U-M experts tackle interaction of social media, democracy


Social media can be harmful to a functioning democracy, but it has the potential to be helpful — and where it lands has less to do with the technology than how it’s used, according to three University of Michigan business experts.

As the midterm election draws near, Stephen M. Ross School of Business faculty members Ethan Kross, Marcus Collins and Mohamed Mostagir discussed why social media is such a powerful force in society, how social platforms can spread misinformation, how social media companies could act more responsibly and ultimately how the industry affects our democracy.

Kross, professor of management and organizations, said learning how to navigate in the online world is key, just as in the physical world.

“I’m a parent. The first thing I do with my kids is teach them how to navigate spaces, how to talk to people, where to go, what to say, when to do this versus that,” he said.

“We haven’t had that kind of collective knowledge for navigating social media. I think we’re developing it. But we need to be mindful of the fact that there is the potential dark side, and I think we need to do everything we can to stay away from that.”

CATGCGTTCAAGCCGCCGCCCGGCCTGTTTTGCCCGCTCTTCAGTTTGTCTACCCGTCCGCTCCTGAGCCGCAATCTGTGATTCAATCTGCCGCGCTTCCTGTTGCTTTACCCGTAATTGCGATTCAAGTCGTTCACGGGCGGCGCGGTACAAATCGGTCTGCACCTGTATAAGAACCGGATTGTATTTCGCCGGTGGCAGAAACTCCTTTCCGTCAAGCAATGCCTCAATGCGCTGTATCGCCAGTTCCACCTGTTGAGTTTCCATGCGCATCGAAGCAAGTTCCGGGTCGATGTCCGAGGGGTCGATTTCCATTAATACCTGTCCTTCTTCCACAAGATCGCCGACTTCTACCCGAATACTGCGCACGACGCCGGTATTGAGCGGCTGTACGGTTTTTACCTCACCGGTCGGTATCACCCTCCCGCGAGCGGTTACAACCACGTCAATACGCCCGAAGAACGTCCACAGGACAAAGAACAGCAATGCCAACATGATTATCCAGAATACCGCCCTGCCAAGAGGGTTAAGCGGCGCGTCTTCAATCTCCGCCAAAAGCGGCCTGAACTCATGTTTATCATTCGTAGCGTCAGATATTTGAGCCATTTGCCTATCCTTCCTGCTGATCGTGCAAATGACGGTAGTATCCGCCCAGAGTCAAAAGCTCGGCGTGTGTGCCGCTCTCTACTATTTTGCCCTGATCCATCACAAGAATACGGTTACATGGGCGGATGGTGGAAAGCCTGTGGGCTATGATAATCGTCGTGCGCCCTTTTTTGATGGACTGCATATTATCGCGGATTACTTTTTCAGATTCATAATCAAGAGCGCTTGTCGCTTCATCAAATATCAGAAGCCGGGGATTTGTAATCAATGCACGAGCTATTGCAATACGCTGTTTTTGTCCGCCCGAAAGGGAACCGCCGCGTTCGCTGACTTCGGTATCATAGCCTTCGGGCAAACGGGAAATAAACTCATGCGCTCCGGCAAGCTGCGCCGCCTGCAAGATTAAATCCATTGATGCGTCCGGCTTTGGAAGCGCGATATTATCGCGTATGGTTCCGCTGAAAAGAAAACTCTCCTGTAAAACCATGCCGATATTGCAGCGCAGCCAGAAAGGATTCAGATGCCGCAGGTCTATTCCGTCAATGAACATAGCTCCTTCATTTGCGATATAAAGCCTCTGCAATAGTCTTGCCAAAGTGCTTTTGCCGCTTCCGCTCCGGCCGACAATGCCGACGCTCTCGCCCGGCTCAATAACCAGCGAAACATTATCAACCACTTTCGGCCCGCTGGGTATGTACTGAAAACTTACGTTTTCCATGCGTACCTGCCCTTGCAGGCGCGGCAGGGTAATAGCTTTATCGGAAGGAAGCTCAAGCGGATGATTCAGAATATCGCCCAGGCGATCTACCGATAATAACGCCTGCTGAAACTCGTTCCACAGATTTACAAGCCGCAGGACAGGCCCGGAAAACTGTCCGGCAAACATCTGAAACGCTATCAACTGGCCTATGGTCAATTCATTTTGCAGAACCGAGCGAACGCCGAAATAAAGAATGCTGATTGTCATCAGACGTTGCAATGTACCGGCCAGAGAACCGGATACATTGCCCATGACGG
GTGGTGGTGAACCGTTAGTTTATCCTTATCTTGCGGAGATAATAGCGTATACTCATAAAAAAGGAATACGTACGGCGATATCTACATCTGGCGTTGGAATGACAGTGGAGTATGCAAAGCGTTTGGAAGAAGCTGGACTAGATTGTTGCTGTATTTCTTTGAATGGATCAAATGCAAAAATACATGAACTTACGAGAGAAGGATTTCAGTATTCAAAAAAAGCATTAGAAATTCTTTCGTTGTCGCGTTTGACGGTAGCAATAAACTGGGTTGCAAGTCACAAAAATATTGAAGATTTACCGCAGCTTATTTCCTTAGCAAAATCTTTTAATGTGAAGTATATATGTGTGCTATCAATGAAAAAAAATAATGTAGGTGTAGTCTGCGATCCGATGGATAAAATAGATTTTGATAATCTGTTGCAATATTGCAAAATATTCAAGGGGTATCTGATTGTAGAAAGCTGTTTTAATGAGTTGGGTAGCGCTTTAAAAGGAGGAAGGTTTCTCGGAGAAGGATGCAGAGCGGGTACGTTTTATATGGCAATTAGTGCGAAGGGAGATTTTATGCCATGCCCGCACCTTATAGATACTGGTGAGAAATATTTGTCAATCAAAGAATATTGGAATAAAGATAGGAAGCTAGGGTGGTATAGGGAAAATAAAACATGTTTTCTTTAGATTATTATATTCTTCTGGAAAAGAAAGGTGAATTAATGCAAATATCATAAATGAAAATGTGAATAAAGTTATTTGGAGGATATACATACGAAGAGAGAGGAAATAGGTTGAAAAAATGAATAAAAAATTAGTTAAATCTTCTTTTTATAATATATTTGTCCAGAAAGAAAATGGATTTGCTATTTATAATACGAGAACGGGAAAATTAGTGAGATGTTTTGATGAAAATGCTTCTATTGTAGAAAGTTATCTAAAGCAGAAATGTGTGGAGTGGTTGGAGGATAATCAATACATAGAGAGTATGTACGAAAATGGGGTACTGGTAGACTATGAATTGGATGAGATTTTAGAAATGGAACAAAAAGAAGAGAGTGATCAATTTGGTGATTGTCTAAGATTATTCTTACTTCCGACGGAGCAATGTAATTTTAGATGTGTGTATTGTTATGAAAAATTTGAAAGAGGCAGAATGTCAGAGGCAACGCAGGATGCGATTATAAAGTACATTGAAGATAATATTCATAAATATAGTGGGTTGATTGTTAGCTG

Collins, clinical assistant professor of business, argued that social media simply magnifies tendencies that have always been present in human interaction, such as seeking out “echo chambers” of like-minded people.

“We have to decide, do we let these things live so that the greater population can convey the way it needs to be? Do you rely on the human conditioning for good to outweigh the bad?” he said.

“We’re watching that in prime time right now here in the United States. The social networking platforms may exacerbate the behaviors, but the behaviors are what we’ve always been as humans.”

Mostagir, associate professor of technology and operations, added that social media is, in itself, neither good nor bad.

“It’s how we use it, really,” he said. “But this is sort of new to all of us, right? There is no commonly developed etiquette for how you deal with these social media spaces.”

Kross, Collins and Mostagir spoke on an election-themed episode of the new podcast, Business and Society with Michigan Ross. The podcast aims to explore the ways the business world interacts with our broader society through discussions with Ross experts on current affairs as well as interviews with professors about their latest research.


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